Universal ART could reduce HIV prevalence from 40 million to 1 million by 2050, Canadian researchers claim

This article is more than 13 years old. Click here for more recent articles on this topic

Providing antiretroviral therapy to everyone in the world infected with HIV would stop the HIV epidemic in its tracks within 50 years at an average cost of $7 billion a year, according to mathematical modelling carried out by the British Columbia Centre for Excellence in HIV/AIDS, published today in The Lancet.

The researchers say that their model assumes little or no transmission would occur from people on antiretroviral treatment, based on findings from Uganda, Spain and Taiwan.

The model also assumes that instead of treating only those with low CD4 cell counts, all HIV-positive people would receive treatment from the time of diagnosis, and that treatment would cost $365 a year, rising by 3% a year.

Glossary

mathematical models

A range of complex mathematical techniques which aim to simulate a sequence of likely future events, in order to estimate the impact of a health intervention or the spread of an infection.

The authors, led by Professor Julio Montaner, say their model shows that HIV prevalence could be reduced 70-fold, from 7 cases per 1000 people to 0.1 case per 1000 by 2050.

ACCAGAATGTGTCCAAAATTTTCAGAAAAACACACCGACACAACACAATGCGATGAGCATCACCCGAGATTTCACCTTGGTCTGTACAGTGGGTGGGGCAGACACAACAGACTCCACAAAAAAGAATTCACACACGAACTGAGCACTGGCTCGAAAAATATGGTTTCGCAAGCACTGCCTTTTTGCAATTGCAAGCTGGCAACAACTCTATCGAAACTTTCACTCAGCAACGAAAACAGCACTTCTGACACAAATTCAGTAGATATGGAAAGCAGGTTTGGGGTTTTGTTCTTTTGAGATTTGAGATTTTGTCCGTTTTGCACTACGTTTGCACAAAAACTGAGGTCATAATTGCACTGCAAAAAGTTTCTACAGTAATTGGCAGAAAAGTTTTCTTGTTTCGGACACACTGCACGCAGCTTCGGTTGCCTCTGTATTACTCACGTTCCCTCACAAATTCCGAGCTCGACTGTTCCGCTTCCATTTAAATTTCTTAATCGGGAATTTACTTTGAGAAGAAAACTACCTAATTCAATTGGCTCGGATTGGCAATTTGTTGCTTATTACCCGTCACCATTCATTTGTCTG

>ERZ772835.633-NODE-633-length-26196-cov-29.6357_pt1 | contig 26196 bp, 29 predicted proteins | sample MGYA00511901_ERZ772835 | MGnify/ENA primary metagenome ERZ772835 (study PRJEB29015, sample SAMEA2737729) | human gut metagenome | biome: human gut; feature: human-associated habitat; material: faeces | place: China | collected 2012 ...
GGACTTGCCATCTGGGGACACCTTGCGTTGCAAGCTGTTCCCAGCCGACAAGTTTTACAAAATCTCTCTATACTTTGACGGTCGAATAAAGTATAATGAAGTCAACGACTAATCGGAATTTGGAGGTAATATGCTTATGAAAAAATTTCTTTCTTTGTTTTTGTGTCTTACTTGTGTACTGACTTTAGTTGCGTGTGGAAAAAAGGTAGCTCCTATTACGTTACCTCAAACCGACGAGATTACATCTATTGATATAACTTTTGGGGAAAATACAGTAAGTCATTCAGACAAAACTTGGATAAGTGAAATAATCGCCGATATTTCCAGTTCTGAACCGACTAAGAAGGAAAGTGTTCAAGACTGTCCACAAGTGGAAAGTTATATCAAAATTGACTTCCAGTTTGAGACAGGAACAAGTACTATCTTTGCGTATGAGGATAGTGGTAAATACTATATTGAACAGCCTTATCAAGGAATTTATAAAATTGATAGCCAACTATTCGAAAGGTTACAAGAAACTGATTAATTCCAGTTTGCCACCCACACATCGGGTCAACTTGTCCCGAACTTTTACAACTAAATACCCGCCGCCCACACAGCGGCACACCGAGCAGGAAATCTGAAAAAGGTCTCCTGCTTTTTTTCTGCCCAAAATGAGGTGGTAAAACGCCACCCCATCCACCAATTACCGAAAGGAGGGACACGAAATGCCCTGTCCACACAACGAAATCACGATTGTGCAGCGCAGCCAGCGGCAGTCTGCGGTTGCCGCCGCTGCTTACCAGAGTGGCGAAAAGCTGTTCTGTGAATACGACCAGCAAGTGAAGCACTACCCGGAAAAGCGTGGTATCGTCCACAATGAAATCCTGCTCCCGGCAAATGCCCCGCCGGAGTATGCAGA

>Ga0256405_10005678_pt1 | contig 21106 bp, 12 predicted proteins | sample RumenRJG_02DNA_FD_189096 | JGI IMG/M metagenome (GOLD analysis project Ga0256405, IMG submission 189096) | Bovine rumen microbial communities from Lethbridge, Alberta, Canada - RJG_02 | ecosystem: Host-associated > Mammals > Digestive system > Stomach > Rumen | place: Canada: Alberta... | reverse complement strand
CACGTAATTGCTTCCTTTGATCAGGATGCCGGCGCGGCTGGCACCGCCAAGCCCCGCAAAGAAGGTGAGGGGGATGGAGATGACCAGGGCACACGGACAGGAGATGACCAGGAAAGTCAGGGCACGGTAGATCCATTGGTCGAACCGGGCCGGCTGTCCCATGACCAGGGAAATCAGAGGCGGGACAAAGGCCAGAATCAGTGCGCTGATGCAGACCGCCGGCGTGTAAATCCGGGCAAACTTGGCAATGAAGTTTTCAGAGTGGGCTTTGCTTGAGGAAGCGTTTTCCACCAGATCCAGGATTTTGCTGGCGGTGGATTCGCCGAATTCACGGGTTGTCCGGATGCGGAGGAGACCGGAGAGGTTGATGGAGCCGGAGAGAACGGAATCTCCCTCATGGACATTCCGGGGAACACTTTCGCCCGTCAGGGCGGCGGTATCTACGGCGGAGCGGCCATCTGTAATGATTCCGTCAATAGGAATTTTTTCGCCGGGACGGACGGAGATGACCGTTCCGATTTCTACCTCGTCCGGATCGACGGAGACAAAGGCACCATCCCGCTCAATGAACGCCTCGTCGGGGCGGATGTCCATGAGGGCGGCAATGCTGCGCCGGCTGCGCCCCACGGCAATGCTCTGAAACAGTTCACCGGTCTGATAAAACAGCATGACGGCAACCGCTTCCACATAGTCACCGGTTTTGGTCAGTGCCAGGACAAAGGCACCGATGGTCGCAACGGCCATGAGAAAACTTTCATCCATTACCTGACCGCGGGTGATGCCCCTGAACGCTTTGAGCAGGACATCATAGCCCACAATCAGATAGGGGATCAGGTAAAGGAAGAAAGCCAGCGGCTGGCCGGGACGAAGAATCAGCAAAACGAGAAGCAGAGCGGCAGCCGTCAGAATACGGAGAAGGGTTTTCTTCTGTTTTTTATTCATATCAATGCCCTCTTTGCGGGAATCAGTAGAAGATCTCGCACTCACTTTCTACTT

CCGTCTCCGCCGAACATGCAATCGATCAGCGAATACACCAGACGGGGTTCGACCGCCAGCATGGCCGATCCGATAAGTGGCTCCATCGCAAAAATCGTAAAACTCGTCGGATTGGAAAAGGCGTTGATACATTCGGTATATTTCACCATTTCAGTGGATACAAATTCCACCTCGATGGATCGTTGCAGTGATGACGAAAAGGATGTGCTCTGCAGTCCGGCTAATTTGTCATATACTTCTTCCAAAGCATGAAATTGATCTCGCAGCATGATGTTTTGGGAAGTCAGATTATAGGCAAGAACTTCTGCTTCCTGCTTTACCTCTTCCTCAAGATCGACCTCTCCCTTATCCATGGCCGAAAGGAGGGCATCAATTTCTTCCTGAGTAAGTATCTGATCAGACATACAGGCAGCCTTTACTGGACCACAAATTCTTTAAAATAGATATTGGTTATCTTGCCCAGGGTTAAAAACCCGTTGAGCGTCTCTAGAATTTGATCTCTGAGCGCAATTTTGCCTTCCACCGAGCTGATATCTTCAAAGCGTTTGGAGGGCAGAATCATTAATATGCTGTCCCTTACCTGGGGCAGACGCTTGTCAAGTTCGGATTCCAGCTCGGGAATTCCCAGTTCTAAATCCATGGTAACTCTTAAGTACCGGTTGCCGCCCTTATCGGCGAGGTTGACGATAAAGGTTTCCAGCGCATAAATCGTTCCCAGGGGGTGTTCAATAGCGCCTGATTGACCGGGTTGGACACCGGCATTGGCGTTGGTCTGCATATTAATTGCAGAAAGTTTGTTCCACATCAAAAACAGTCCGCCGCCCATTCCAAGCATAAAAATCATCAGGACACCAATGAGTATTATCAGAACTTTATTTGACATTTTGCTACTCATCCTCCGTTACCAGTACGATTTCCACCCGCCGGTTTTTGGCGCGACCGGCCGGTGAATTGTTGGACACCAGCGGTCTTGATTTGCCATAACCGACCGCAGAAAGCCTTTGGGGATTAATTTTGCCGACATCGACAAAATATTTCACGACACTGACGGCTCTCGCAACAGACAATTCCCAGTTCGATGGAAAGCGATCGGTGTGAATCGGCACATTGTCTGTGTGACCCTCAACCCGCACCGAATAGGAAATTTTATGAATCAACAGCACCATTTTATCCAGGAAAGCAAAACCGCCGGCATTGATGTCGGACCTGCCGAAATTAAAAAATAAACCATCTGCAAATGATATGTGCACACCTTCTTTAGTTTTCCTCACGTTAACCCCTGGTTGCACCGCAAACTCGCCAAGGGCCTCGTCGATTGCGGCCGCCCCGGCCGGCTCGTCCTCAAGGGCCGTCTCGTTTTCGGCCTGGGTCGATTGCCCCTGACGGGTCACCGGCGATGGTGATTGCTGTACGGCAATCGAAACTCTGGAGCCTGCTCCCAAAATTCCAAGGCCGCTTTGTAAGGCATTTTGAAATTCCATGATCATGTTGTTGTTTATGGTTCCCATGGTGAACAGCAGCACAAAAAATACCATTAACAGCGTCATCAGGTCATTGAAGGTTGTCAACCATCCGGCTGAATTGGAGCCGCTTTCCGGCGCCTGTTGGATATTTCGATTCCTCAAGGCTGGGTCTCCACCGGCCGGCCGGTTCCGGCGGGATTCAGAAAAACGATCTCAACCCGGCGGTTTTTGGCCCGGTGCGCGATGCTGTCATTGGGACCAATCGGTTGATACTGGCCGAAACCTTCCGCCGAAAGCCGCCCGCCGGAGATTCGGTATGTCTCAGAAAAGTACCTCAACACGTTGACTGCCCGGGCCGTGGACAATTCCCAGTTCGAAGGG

In the early years treatment would cost more than $15 billion a year, but this cost would decline as the numbers of newly infected individuals shrank.

The model doesn’t include any costs for the wider health care system, such as monitoring, health care workers and testing kits.

The authors say that “the status quo is no longer acceptable if we hope to control the continued growth of the HIV global pandemic.” They note that in 2005, twice as many people became infected as started treatment worldwide.

They urge their model to be tested widely by incorporating monitoring of HIV incidence into all treatment programmes.

In Uganda, where the US Centers for Disease Control looked at HIV incidence among the partners of people receiving antiretroviral therapy through a home-based care programme, only one person contracted HIV out of a group of 454 people in the first year of treatment.

However, the British Columbia study reported today does not take into account the effect of additional interventions. In the Ugandan study, strong attempts were made to encourage partners to learn their HIV status by going door to door and offering the test. Couples were counselled together about risk reduction, and treatment was provided for sexually transmitted infections. All these factors may have contributed to the huge reduction in transmission too.

References

Montaner JSG et al. The case for expanding access to highly active antiretroviral therapy to curb the growth of the HIV epidemic. The Lancet 368: 531-536, 2006.